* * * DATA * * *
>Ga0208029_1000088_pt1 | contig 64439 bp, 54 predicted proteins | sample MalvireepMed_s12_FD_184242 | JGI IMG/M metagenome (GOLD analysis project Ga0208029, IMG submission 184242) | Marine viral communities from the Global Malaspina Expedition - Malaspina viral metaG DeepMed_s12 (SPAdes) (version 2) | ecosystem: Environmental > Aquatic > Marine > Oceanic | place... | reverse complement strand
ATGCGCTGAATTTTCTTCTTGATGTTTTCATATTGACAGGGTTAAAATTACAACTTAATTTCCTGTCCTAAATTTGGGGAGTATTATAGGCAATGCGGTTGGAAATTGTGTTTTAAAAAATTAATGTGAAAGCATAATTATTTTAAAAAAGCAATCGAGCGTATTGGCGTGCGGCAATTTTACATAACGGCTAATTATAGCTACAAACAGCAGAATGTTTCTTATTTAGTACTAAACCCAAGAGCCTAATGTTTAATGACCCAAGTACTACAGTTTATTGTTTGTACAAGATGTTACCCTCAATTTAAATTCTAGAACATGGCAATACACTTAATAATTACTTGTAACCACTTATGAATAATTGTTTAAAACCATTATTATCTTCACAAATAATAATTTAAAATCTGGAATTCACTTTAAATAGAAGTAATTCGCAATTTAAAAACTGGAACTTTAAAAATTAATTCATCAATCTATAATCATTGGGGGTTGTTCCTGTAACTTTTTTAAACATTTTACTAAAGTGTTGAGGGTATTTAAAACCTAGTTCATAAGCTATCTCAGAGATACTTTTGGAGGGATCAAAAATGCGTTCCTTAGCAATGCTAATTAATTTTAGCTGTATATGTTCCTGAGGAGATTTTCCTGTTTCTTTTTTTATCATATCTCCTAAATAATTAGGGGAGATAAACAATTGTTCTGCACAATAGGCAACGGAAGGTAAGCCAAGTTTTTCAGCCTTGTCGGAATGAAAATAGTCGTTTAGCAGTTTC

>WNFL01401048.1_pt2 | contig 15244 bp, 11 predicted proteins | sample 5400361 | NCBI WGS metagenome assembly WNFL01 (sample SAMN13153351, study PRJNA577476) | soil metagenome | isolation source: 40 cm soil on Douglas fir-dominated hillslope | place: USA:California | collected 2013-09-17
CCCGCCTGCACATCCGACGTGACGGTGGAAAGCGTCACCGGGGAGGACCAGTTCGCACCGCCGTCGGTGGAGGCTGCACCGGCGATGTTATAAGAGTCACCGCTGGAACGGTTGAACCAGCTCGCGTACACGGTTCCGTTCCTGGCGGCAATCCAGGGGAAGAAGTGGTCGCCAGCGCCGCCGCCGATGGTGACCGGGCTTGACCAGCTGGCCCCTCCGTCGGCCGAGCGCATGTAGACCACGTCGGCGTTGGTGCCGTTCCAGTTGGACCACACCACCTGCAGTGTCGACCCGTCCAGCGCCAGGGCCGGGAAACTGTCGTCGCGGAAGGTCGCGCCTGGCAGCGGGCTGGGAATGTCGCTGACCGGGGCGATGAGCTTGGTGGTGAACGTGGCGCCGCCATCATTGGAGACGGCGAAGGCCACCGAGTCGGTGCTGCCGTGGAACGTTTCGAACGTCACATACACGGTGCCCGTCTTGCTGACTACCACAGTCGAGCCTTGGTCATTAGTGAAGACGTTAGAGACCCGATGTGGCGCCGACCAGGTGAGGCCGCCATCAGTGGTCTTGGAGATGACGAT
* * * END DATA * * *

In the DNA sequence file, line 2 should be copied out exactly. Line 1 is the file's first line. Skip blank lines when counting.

ATGCGCTGAATTTTCTTCTTGATGTTTTCATATTGACAGGGTTAAAATTACAACTTAATTTCCTGTCCTAAATTTGGGGAGTATTATAGGCAATGCGGTTGGAAATTGTGTTTTAAAAAATTAATGTGAAAGCATAATTATTTTAAAAAAGCAATCGAGCGTATTGGCGTGCGGCAATTTTACATAACGGCTAATTATAGCTACAAACAGCAGAATGTTTCTTATTTAGTACTAAACCCAAGAGCCTAATGTTTAATGACCCAAGTACTACAGTTTATTGTTTGTACAAGATGTTACCCTCAATTTAAATTCTAGAACATGGCAATACACTTAATAATTACTTGTAACCACTTATGAATAATTGTTTAAAACCATTATTATCTTCACAAATAATAATTTAAAATCTGGAATTCACTTTAAATAGAAGTAATTCGCAATTTAAAAACTGGAACTTTAAAAATTAATTCATCAATCTATAATCATTGGGGGTTGTTCCTGTAACTTTTTTAAACATTTTACTAAAGTGTTGAGGGTATTTAAAACCTAGTTCATAAGCTATCTCAGAGATACTTTTGGAGGGATCAAAAATGCGTTCCTTAGCAATGCTAATTAATTTTAGCTGTATATGTTCCTGAGGAGATTTTCCTGTTTCTTTTTTTATCATATCTCCTAAATAATTAGGGGAGATAAACAATTGTTCTGCACAATAGGCAACGGAAGGTAAGCCAAGTTTTTCAGCCTTGTCGGAATGAAAATAGTCGTTTAGCAGTTTC